More compelling to Nolan was the case of the renowned guitar maker Gibson.  They were accused of violating the Lacey Act, which bars importation of wildlife or plants if it breaks the laws of the country of origin.  Fish and Wildlife bureaucrats claim that, because Indian workers did not finish the ebony and rosewood used to make the guitars, it broke Indian law.  They neglected to consider that the Indian government approved the shipment of the wood.   Even though Gibson offered its full cooperation, SWAT teams were deployed, seizing computers and roughing up employees. 

Nolan commented, "This abusive treatment of a legitimate business like Gibson is not an isolated incident.  Small businesses have been similarly raided and their officers imprisoned.   This is not a search for truth, but an immoral attempt at extortion to win convictions. The lobster fisherman received longer sentences than some true criminals, and federal commandos raided Gibson, not because they posed a physical threat, but because the American government decided that it violated India's labor laws.  Even looking at drug offenders, only 14% of half of the people in federal prisons for a drug crime were major traffickers, while others were small fish."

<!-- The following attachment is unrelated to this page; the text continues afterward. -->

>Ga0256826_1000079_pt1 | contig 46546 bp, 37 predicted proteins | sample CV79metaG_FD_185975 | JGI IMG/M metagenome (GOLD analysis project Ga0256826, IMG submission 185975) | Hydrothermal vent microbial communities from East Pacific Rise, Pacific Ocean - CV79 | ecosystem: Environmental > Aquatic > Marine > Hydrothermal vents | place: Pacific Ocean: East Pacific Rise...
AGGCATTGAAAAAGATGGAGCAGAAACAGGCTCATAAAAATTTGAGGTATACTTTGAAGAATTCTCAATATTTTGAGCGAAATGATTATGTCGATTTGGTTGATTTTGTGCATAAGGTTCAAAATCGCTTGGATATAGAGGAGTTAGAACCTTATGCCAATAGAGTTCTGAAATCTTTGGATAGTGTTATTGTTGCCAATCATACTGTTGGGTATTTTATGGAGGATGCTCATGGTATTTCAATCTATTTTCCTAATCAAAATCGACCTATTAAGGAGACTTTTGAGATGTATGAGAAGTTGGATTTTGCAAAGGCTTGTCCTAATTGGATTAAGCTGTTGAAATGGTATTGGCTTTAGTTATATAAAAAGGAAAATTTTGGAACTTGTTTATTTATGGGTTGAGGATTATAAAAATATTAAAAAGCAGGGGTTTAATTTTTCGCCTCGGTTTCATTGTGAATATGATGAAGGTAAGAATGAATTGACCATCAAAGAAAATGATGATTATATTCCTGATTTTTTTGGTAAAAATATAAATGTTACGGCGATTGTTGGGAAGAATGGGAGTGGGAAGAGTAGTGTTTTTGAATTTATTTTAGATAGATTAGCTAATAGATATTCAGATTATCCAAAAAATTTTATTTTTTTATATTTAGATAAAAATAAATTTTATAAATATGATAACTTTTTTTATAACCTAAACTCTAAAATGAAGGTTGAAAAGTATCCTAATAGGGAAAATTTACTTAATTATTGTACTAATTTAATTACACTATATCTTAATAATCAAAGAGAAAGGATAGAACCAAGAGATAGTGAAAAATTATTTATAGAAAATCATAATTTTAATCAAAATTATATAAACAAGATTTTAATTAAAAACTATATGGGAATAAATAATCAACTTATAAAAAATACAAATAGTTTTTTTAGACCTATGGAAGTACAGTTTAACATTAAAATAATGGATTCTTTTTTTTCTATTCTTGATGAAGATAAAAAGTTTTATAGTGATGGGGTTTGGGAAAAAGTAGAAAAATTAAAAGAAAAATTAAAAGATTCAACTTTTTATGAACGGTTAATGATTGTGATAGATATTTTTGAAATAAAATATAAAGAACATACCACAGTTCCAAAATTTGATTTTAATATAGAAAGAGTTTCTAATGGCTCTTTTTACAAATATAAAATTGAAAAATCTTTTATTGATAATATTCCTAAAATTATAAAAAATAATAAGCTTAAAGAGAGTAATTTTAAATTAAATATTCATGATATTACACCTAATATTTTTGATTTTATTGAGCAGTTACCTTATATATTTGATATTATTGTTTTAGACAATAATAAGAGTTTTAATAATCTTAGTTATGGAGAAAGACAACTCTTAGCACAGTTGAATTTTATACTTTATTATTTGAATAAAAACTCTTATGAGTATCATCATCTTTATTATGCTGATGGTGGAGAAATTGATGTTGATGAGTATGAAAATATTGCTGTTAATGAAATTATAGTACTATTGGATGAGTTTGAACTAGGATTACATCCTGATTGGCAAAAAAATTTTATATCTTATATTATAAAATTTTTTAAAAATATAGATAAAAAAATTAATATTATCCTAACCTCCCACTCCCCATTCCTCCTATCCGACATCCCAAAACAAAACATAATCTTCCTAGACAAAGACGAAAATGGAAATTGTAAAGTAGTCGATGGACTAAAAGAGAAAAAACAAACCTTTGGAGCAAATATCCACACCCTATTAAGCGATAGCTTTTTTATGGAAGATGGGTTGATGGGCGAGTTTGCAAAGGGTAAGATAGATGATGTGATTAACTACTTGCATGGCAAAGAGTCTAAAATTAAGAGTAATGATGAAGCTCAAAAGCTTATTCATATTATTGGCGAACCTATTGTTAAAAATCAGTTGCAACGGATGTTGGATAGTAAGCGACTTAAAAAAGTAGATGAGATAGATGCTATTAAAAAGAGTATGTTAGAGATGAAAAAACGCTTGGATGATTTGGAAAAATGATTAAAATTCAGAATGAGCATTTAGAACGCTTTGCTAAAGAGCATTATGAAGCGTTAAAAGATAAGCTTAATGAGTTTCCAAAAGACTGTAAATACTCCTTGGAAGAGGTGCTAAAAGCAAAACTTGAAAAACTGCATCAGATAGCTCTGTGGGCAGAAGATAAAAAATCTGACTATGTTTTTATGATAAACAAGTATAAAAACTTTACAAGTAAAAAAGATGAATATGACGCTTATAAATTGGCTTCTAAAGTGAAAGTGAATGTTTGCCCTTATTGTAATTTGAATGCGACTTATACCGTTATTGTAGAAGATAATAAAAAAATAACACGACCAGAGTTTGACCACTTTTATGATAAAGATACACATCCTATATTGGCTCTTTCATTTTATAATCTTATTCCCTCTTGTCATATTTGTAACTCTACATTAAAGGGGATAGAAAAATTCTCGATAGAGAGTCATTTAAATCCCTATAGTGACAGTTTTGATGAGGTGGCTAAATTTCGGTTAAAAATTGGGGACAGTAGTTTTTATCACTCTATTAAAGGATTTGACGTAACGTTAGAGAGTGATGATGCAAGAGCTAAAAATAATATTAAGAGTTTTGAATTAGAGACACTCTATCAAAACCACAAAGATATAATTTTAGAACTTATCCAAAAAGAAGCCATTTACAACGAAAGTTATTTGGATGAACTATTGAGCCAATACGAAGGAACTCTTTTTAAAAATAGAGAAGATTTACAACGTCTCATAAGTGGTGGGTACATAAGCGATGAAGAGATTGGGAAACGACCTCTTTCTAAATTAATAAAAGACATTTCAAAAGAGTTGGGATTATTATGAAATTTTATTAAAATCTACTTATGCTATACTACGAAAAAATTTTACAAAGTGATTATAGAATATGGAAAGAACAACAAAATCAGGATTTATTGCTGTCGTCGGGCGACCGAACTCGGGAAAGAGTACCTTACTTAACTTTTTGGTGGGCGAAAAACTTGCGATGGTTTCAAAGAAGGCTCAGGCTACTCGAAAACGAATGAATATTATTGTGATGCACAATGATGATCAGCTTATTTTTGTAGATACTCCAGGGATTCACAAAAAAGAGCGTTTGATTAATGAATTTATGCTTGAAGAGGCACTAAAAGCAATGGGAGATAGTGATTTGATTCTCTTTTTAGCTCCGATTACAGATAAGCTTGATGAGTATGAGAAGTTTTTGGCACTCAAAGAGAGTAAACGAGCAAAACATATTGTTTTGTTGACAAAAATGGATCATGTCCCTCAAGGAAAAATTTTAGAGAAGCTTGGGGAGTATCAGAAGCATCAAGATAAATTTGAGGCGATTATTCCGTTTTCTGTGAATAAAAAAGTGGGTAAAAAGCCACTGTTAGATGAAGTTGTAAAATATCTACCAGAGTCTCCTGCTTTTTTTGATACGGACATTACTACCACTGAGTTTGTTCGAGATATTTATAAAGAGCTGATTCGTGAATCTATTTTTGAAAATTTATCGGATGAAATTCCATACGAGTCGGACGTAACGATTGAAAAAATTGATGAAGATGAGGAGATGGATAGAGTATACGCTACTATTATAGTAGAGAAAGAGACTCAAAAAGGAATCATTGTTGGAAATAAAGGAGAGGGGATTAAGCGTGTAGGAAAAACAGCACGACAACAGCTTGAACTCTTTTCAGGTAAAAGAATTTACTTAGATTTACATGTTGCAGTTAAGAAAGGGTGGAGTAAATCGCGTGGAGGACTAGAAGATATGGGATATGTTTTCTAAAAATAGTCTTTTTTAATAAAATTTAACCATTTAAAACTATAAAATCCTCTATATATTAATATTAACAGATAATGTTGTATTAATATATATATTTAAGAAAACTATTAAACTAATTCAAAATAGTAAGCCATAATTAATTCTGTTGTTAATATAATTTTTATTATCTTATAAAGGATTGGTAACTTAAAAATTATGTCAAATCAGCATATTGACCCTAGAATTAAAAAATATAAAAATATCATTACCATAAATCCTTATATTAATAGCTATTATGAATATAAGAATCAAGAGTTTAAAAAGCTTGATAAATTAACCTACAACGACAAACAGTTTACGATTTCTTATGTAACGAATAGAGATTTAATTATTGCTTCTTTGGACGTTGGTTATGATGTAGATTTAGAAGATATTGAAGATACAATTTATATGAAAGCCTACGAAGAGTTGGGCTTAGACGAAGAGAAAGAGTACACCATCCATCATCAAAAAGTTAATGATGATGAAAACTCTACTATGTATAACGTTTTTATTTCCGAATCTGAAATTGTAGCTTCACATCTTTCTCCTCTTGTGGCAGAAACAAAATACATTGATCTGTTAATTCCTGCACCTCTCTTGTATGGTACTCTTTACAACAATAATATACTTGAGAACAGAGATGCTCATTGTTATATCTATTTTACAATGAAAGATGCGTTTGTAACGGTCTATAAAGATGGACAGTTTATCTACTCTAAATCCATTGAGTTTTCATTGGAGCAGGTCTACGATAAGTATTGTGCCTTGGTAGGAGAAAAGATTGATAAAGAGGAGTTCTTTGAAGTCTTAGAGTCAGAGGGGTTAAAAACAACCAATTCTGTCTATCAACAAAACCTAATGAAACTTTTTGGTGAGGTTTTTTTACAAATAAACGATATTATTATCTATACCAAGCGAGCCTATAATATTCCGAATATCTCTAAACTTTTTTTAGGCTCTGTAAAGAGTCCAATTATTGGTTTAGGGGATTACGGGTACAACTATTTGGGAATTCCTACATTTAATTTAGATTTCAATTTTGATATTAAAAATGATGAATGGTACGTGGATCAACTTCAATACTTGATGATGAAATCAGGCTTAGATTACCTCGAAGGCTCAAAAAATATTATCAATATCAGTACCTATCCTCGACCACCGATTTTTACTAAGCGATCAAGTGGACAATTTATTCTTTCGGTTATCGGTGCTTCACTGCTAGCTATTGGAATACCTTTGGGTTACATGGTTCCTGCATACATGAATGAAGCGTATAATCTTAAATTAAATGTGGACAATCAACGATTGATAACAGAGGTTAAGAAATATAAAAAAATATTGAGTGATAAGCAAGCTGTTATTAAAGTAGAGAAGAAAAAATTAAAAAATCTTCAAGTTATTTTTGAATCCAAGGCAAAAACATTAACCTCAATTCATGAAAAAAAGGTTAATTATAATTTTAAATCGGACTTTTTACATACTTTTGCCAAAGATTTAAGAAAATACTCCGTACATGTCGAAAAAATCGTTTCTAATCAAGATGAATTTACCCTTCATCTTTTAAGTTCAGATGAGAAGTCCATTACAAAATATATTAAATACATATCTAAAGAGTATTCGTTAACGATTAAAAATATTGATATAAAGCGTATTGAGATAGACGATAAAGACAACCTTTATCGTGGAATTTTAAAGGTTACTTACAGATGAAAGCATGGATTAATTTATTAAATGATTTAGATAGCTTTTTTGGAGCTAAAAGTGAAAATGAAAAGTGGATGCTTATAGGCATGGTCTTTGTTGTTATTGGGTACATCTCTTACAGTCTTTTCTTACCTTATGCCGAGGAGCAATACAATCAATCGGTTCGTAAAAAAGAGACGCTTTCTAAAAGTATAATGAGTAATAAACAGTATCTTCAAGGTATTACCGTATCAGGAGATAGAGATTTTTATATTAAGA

He is hoping Attorney General Sessions will use Texas as an example.  Since 2007, Texas has canceled prison expansion plans, cut its inmate population, closed three prison facilities, and saved billions of dollars, some of which went into drug treatment including in-prison addiction treatment and halfway houses.  Texas, now the poster child for criminal justice reform, has encouraged other states to follow suit, specifically Ohio, Georgia, Oklahoma, Kentucky, Utah, Pennsylvania, Mississippi, and South Carolina. 

Nolan summarized his mission: "[w]e need to be more selective as to who goes to prison and rethink how we spend money on programs to reduce recidivism.  The power to imprison is one of the most severe authorities we cede to government.  The lives of incarcerated people are not their own: they cannot choose where to live, with whom to associate, when to eat, or what to do with their time.

"Because it carries such harsh sanctions, criminal law has always been reserved for morally reprehensible acts such as murder, rape, arson, and robbery.  Lets take our power back, while saving taxpayer's money that can be used for better programs that will actually keep Americans safe."

The author writes for American Thinker.  She has done book reviews and author interviews and has written a number of national security, political, and foreign policy articles.